Esek Hopkins House

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Esek Hopkins House
Esek Hopkins House.jpg
Esek Hopkins House is located in Rhode Island
Esek Hopkins House
Esek Hopkins House is located in the US
Esek Hopkins House
Location Providence, RI
Coordinates 41°50′29″N 71°25′15″W / 41.84139°N 71.42083°W / 41.84139; -71.42083Coordinates: 41°50′29″N 71°25′15″W / 41.84139°N 71.42083°W / 41.84139; -71.42083
Built 1756
Architect Unknown
Architectural style No Style Listed
NRHP Reference # 73000071 [1]
Added to NRHP May 22, 1973

The Esek Hopkins House is an historic home on 97 Admiral Street (just off Route 146) on the north side of Providence, Rhode Island.


The oldest portion of the house is a 2-1/2 story gable-roof block, three bays wide, with an entry in the rightmost bay. To the right of this section is a 1-1/2 story gambrel-roofed addition, dating to the early 19th century. A single-story gable-roof ell extends from the rear of the main block.

Commodore Esek Hopkins


Dating to 1754, the house was the home of Esek Hopkins, the first commander-in-chief of the Continental Navy during the American Revolutionary War. After Hopkins died, his daughters inherited the property, and it remained in the family for the next century.[2] Descendant Elizabeth West Gould died in 1907, and the property was donated to the City of Providence in accordance with her wishes in 1908,[2] with the stipulation that it be converted into a museum.[3] Accounts of the time recounted that the property was being restored to its original condition.[2]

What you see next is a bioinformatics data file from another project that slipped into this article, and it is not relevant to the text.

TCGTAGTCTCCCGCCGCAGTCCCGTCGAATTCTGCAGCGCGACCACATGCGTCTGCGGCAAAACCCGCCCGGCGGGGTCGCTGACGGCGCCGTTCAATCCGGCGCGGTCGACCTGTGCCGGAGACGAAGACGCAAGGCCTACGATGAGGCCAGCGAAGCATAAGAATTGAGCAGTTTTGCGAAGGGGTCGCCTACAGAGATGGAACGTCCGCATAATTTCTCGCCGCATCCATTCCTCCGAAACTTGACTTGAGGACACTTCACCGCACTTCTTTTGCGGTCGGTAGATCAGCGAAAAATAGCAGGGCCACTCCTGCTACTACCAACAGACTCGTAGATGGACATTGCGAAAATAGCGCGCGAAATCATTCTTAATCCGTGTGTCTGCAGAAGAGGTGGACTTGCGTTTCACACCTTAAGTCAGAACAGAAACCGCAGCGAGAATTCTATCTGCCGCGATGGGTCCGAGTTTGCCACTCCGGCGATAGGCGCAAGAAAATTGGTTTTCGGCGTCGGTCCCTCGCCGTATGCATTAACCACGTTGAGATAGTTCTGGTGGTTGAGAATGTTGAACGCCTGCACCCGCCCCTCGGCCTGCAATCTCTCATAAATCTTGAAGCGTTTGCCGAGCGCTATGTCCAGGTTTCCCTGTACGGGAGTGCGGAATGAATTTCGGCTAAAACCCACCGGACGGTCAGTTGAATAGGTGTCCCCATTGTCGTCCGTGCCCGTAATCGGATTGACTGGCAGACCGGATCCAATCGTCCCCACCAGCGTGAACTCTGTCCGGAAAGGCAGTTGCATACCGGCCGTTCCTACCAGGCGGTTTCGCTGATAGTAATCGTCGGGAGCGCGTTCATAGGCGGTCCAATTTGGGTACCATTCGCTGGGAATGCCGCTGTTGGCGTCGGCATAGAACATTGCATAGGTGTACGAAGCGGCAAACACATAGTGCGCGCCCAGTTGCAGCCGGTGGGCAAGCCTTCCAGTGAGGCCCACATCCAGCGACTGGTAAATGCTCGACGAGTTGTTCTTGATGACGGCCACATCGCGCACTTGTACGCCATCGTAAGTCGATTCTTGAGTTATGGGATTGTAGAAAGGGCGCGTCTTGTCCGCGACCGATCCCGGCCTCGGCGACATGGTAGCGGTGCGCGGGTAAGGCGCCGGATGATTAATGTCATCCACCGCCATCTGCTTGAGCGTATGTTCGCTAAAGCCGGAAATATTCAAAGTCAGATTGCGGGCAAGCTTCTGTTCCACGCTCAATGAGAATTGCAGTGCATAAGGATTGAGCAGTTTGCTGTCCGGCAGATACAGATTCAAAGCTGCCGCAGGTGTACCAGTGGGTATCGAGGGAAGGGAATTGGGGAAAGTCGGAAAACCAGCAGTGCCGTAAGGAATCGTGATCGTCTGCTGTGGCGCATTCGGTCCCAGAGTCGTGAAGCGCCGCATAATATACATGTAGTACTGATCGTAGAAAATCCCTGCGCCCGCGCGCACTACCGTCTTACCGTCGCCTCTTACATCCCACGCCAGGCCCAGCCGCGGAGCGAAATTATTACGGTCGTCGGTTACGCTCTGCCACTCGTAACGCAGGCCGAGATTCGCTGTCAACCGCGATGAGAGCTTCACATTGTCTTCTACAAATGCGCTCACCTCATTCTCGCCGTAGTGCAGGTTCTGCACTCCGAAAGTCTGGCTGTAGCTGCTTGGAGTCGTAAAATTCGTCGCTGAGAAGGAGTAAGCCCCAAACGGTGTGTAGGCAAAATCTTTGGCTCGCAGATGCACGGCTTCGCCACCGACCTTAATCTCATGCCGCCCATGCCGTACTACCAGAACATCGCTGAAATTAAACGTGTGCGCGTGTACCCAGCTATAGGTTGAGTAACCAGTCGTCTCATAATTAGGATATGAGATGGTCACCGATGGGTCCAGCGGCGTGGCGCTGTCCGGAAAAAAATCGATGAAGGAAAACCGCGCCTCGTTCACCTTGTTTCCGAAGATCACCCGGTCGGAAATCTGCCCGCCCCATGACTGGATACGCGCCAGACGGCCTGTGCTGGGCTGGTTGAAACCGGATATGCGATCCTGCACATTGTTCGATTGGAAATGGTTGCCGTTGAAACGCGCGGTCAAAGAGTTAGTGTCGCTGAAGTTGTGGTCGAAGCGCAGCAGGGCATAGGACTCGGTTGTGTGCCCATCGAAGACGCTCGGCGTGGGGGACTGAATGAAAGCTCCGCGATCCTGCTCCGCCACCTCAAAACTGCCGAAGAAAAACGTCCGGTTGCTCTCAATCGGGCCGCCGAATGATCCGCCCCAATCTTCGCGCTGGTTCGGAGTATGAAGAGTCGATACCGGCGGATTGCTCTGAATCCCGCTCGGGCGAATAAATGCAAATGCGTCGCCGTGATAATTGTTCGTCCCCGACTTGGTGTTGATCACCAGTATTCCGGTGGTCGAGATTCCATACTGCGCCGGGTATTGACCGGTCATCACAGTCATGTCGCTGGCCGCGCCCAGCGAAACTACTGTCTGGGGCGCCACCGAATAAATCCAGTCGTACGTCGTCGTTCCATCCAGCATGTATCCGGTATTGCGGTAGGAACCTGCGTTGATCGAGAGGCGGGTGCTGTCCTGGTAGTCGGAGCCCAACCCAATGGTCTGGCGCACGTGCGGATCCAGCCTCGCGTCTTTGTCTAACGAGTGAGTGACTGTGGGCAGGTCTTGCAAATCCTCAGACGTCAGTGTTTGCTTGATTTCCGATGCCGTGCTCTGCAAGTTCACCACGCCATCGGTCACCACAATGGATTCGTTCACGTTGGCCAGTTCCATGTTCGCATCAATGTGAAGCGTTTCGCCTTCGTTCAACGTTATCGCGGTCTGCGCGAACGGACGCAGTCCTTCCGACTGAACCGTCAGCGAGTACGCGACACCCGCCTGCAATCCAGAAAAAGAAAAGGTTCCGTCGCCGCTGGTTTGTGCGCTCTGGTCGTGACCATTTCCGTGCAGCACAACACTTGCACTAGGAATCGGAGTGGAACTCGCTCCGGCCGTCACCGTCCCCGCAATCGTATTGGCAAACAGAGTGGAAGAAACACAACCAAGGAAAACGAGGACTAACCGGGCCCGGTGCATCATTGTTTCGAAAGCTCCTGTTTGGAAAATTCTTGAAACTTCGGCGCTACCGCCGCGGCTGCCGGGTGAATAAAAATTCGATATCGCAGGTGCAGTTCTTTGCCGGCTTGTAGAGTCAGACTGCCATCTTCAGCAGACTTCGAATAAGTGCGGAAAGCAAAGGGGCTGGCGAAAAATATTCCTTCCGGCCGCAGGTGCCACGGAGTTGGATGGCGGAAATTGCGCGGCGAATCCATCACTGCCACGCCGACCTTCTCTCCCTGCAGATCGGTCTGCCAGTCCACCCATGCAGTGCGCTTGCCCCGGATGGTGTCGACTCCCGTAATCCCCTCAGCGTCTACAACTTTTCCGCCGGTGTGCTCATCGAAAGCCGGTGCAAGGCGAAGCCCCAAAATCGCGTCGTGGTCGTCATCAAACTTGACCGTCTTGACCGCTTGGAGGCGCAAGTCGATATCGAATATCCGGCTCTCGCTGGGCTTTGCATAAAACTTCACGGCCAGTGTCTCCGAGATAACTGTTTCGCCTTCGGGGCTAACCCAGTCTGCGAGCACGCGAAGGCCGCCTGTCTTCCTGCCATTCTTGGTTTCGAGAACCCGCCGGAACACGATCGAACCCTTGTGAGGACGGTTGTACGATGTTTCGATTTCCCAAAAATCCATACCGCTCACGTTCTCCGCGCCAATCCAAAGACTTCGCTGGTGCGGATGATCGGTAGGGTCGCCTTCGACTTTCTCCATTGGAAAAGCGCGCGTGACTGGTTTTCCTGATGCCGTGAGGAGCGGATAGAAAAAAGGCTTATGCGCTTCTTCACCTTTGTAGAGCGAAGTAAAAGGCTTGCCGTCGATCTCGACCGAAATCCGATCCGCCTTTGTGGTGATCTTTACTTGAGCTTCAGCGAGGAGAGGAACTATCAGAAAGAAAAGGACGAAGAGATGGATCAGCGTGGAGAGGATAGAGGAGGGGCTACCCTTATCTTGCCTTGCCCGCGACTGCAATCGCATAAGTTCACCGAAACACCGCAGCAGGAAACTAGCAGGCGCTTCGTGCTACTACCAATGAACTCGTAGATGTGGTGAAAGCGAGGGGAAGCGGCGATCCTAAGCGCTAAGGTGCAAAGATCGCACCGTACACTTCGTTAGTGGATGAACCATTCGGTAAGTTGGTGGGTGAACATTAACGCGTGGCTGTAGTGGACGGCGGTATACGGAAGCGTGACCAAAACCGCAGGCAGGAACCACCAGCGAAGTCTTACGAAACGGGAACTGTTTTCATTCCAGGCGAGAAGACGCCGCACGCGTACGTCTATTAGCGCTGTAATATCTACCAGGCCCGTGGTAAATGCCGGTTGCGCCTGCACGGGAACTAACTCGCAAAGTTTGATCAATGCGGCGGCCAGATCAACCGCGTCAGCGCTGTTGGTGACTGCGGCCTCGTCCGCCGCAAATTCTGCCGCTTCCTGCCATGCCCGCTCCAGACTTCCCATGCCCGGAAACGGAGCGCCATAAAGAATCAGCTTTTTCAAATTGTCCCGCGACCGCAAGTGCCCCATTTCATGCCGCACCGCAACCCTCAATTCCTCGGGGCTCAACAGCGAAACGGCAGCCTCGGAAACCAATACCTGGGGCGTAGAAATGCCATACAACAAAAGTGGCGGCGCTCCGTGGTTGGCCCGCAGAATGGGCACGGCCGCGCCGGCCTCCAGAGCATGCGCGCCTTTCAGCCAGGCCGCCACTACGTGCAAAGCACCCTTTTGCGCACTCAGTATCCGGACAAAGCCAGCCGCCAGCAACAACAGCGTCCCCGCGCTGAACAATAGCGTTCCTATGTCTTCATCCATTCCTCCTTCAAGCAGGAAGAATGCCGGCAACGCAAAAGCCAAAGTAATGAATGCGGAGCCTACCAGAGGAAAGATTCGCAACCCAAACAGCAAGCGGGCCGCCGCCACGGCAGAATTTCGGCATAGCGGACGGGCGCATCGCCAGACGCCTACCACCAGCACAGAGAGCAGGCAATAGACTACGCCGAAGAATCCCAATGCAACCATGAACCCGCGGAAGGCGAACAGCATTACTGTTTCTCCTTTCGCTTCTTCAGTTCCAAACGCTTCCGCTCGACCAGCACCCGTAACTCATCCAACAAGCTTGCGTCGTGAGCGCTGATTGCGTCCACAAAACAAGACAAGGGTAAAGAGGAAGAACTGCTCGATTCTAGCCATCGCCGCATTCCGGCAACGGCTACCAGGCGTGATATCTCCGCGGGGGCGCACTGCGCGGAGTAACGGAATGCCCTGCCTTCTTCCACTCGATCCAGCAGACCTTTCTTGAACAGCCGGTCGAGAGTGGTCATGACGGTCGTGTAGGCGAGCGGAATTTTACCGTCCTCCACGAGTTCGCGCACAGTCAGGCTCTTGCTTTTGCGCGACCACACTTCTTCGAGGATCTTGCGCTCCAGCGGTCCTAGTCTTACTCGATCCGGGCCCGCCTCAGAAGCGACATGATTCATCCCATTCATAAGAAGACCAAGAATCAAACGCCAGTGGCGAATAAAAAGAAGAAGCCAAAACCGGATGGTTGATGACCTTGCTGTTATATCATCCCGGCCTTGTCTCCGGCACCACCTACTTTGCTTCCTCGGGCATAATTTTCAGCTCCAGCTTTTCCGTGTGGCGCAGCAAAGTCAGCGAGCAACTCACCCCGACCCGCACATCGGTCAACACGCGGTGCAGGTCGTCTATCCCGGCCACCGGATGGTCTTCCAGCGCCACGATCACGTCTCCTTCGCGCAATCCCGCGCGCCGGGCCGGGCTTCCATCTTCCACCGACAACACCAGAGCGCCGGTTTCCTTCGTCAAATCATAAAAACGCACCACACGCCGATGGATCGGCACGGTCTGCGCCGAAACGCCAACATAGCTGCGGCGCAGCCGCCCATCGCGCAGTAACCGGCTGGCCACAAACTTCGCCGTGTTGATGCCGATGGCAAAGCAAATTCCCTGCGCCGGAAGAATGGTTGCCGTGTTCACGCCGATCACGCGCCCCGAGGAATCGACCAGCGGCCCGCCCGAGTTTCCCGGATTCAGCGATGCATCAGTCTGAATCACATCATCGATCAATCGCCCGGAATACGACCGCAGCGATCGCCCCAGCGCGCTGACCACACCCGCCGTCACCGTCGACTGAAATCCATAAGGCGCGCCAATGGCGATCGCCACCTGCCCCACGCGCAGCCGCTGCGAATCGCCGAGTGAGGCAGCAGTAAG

The house was listed on the National Register of Historic Places in 1973.[1] Over the years, various plans were put forward over the years to convert the house into a museum.[2] They all failed for lack of resources.[2] Most recently, in 2011 the Providence Parks department put forward a plan to convert the house into a part-time museum; this has not yet come to pass.[2]

The building has suffered from inadequate maintenance by the city's parks department, and was placed on the Providence Preservation Society's "Most Endangered Properties" list in 1995, 2011[4] and again in 2015.[5]

See also[edit]

References and external links[edit]

  1. ^ a b National Park Service (2008-04-15). "National Register Information System". National Register of Historic Places. National Park Service. 
  2. ^ a b c d e f Geake, Robert A. (1 August 2014). "The admiral's all but abandoned Providence homestead". The Providence Journal. Retrieved 22 April 2015. 
  3. ^ "NRHP nomination for Esek Hopkins House" (PDF). Rhode Island Preservation. Retrieved 2014-10-14. 
  4. ^ "2011 Most Endangered Properties". Providence Preservation Society. Retrieved 2014-10-14. 
  5. ^ "2015 Most Endangered Properties List". Providence Preservation Society. Retrieved 22 April 2015. 
side of Esek Hopkins House